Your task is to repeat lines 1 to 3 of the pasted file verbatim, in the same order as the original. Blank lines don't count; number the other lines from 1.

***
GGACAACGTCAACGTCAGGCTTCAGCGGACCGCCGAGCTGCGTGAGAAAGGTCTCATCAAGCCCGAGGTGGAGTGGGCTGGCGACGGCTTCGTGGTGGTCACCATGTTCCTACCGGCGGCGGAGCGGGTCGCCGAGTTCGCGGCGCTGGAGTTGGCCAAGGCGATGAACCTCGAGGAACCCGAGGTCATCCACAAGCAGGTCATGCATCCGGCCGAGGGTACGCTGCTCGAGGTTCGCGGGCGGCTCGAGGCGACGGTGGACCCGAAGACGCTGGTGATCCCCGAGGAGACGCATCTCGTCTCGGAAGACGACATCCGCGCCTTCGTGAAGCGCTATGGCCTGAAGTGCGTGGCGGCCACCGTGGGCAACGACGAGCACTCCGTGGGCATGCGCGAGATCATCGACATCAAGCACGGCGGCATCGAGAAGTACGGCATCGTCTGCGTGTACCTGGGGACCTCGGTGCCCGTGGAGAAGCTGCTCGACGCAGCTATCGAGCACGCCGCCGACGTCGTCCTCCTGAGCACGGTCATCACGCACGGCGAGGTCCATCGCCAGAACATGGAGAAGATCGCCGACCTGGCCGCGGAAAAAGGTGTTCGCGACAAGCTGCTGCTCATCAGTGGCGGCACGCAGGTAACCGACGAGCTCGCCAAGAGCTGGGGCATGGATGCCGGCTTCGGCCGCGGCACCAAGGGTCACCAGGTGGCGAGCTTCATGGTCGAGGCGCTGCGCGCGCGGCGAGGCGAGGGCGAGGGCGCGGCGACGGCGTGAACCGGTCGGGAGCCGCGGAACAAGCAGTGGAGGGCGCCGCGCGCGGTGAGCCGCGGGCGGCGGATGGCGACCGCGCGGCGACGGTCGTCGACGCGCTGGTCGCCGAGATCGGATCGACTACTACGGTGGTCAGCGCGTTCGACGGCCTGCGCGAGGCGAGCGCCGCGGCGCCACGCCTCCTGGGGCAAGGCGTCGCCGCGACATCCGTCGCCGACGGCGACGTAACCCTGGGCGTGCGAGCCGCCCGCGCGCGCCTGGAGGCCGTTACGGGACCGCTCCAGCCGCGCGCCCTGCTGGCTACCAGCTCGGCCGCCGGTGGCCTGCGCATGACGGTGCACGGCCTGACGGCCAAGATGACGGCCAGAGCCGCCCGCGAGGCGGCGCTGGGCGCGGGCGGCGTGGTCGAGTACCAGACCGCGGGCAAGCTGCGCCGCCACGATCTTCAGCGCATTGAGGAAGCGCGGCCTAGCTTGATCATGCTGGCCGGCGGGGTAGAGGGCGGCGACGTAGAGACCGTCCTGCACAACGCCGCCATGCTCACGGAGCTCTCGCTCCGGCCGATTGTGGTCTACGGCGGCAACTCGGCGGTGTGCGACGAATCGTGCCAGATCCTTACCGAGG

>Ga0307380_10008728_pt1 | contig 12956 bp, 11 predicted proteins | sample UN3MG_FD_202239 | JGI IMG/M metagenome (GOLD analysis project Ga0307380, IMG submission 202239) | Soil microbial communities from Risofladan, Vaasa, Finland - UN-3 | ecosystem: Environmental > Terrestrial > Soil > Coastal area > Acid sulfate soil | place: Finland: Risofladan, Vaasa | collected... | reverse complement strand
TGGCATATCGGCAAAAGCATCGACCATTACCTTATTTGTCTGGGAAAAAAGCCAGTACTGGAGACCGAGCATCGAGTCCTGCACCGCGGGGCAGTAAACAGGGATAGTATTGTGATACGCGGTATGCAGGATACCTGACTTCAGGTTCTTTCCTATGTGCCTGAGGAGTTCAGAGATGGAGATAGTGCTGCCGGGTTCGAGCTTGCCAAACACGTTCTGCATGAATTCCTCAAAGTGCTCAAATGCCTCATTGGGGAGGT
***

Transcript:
GGACAACGTCAACGTCAGGCTTCAGCGGACCGCCGAGCTGCGTGAGAAAGGTCTCATCAAGCCCGAGGTGGAGTGGGCTGGCGACGGCTTCGTGGTGGTCACCATGTTCCTACCGGCGGCGGAGCGGGTCGCCGAGTTCGCGGCGCTGGAGTTGGCCAAGGCGATGAACCTCGAGGAACCCGAGGTCATCCACAAGCAGGTCATGCATCCGGCCGAGGGTACGCTGCTCGAGGTTCGCGGGCGGCTCGAGGCGACGGTGGACCCGAAGACGCTGGTGATCCCCGAGGAGACGCATCTCGTCTCGGAAGACGACATCCGCGCCTTCGTGAAGCGCTATGGCCTGAAGTGCGTGGCGGCCACCGTGGGCAACGACGAGCACTCCGTGGGCATGCGCGAGATCATCGACATCAAGCACGGCGGCATCGAGAAGTACGGCATCGTCTGCGTGTACCTGGGGACCTCGGTGCCCGTGGAGAAGCTGCTCGACGCAGCTATCGAGCACGCCGCCGACGTCGTCCTCCTGAGCACGGTCATCACGCACGGCGAGGTCCATCGCCAGAACATGGAGAAGATCGCCGACCTGGCCGCGGAAAAAGGTGTTCGCGACAAGCTGCTGCTCATCAGTGGCGGCACGCAGGTAACCGACGAGCTCGCCAAGAGCTGGGGCATGGATGCCGGCTTCGGCCGCGGCACCAAGGGTCACCAGGTGGCGAGCTTCATGGTCGAGGCGCTGCGCGCGCGGCGAGGCGAGGGCGAGGGCGCGGCGACGGCGTGAACCGGTCGGGAGCCGCGGAACAAGCAGTGGAGGGCGCCGCGCGCGGTGAGCCGCGGGCGGCGGATGGCGACCGCGCGGCGACGGTCGTCGACGCGCTGGTCGCCGAGATCGGATCGACTACTACGGTGGTCAGCGCGTTCGACGGCCTGCGCGAGGCGAGCGCCGCGGCGCCACGCCTCCTGGGGCAAGGCGTCGCCGCGACATCCGTCGCCGACGGCGACGTAACCCTGGGCGTGCGAGCCGCCCGCGCGCGCCTGGAGGCCGTTACGGGACCGCTCCAGCCGCGCGCCCTGCTGGCTACCAGCTCGGCCGCCGGTGGCCTGCGCATGACGGTGCACGGCCTGACGGCCAAGATGACGGCCAGAGCCGCCCGCGAGGCGGCGCTGGGCGCGGGCGGCGTGGTCGAGTACCAGACCGCGGGCAAGCTGCGCCGCCACGATCTTCAGCGCATTGAGGAAGCGCGGCCTAGCTTGATCATGCTGGCCGGCGGGGTAGAGGGCGGCGACGTAGAGACCGTCCTGCACAACGCCGCCATGCTCACGGAGCTCTCGCTCCGGCCGATTGTGGTCTACGGCGGCAACTCGGCGGTGTGCGACGAATCGTGCCAGATCCTTACCGAGG

>Ga0307380_10008728_pt1 | contig 12956 bp, 11 predicted proteins | sample UN3MG_FD_202239 | JGI IMG/M metagenome (GOLD analysis project Ga0307380, IMG submission 202239) | Soil microbial communities from Risofladan, Vaasa, Finland - UN-3 | ecosystem: Environmental > Terrestrial > Soil > Coastal area > Acid sulfate soil | place: Finland: Risofladan, Vaasa | collected... | reverse complement strand
TGGCATATCGGCAAAAGCATCGACCATTACCTTATTTGTCTGGGAAAAAAGCCAGTACTGGAGACCGAGCATCGAGTCCTGCACCGCGGGGCAGTAAACAGGGATAGTATTGTGATACGCGGTATGCAGGATACCTGACTTCAGGTTCTTTCCTATGTGCCTGAGGAGTTCAGAGATGGAGATAGTGCTGCCGGGTTCGAGCTTGCCAAACACGTTCTGCATGAATTCCTCAAAGTGCTCAAATGCCTCATTGGGGAGGT